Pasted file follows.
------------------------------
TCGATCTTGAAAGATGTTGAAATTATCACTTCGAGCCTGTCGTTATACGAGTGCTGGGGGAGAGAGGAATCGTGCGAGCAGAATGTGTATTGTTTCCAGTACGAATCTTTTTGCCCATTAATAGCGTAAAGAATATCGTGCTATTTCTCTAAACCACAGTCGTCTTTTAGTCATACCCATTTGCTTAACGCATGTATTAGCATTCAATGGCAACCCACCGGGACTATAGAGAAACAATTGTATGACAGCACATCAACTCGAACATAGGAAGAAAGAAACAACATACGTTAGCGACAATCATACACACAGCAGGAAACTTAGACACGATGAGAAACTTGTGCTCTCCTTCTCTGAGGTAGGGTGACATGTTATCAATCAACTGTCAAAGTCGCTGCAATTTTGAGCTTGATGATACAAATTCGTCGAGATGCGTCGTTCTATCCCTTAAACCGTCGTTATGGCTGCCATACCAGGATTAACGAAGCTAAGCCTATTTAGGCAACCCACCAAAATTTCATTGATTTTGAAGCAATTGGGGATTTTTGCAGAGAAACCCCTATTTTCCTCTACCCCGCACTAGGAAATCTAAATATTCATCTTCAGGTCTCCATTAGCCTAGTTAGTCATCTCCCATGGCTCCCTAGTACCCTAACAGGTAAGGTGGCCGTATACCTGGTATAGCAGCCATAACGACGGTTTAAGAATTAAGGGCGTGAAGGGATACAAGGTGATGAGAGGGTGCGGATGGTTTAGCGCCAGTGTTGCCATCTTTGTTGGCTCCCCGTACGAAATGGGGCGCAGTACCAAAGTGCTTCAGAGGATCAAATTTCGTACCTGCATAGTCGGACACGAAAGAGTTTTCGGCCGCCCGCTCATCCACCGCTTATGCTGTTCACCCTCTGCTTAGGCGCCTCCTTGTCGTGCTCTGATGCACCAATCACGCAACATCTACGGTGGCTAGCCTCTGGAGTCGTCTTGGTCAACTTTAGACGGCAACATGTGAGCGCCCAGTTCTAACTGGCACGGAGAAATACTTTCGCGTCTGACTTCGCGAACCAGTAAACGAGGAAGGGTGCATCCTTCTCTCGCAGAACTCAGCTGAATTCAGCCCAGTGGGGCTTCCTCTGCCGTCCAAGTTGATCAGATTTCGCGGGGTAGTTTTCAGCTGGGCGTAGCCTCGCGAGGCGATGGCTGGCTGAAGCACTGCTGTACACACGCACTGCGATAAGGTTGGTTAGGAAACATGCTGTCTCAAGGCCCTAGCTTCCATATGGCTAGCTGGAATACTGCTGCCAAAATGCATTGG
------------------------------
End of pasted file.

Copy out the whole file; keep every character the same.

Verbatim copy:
TCGATCTTGAAAGATGTTGAAATTATCACTTCGAGCCTGTCGTTATACGAGTGCTGGGGGAGAGAGGAATCGTGCGAGCAGAATGTGTATTGTTTCCAGTACGAATCTTTTTGCCCATTAATAGCGTAAAGAATATCGTGCTATTTCTCTAAACCACAGTCGTCTTTTAGTCATACCCATTTGCTTAACGCATGTATTAGCATTCAATGGCAACCCACCGGGACTATAGAGAAACAATTGTATGACAGCACATCAACTCGAACATAGGAAGAAAGAAACAACATACGTTAGCGACAATCATACACACAGCAGGAAACTTAGACACGATGAGAAACTTGTGCTCTCCTTCTCTGAGGTAGGGTGACATGTTATCAATCAACTGTCAAAGTCGCTGCAATTTTGAGCTTGATGATACAAATTCGTCGAGATGCGTCGTTCTATCCCTTAAACCGTCGTTATGGCTGCCATACCAGGATTAACGAAGCTAAGCCTATTTAGGCAACCCACCAAAATTTCATTGATTTTGAAGCAATTGGGGATTTTTGCAGAGAAACCCCTATTTTCCTCTACCCCGCACTAGGAAATCTAAATATTCATCTTCAGGTCTCCATTAGCCTAGTTAGTCATCTCCCATGGCTCCCTAGTACCCTAACAGGTAAGGTGGCCGTATACCTGGTATAGCAGCCATAACGACGGTTTAAGAATTAAGGGCGTGAAGGGATACAAGGTGATGAGAGGGTGCGGATGGTTTAGCGCCAGTGTTGCCATCTTTGTTGGCTCCCCGTACGAAATGGGGCGCAGTACCAAAGTGCTTCAGAGGATCAAATTTCGTACCTGCATAGTCGGACACGAAAGAGTTTTCGGCCGCCCGCTCATCCACCGCTTATGCTGTTCACCCTCTGCTTAGGCGCCTCCTTGTCGTGCTCTGATGCACCAATCACGCAACATCTACGGTGGCTAGCCTCTGGAGTCGTCTTGGTCAACTTTAGACGGCAACATGTGAGCGCCCAGTTCTAACTGGCACGGAGAAATACTTTCGCGTCTGACTTCGCGAACCAGTAAACGAGGAAGGGTGCATCCTTCTCTCGCAGAACTCAGCTGAATTCAGCCCAGTGGGGCTTCCTCTGCCGTCCAAGTTGATCAGATTTCGCGGGGTAGTTTTCAGCTGGGCGTAGCCTCGCGAGGCGATGGCTGGCTGAAGCACTGCTGTACACACGCACTGCGATAAGGTTGGTTAGGAAACATGCTGTCTCAAGGCCCTAGCTTCCATATGGCTAGCTGGAATACTGCTGCCAAAATGCATTGG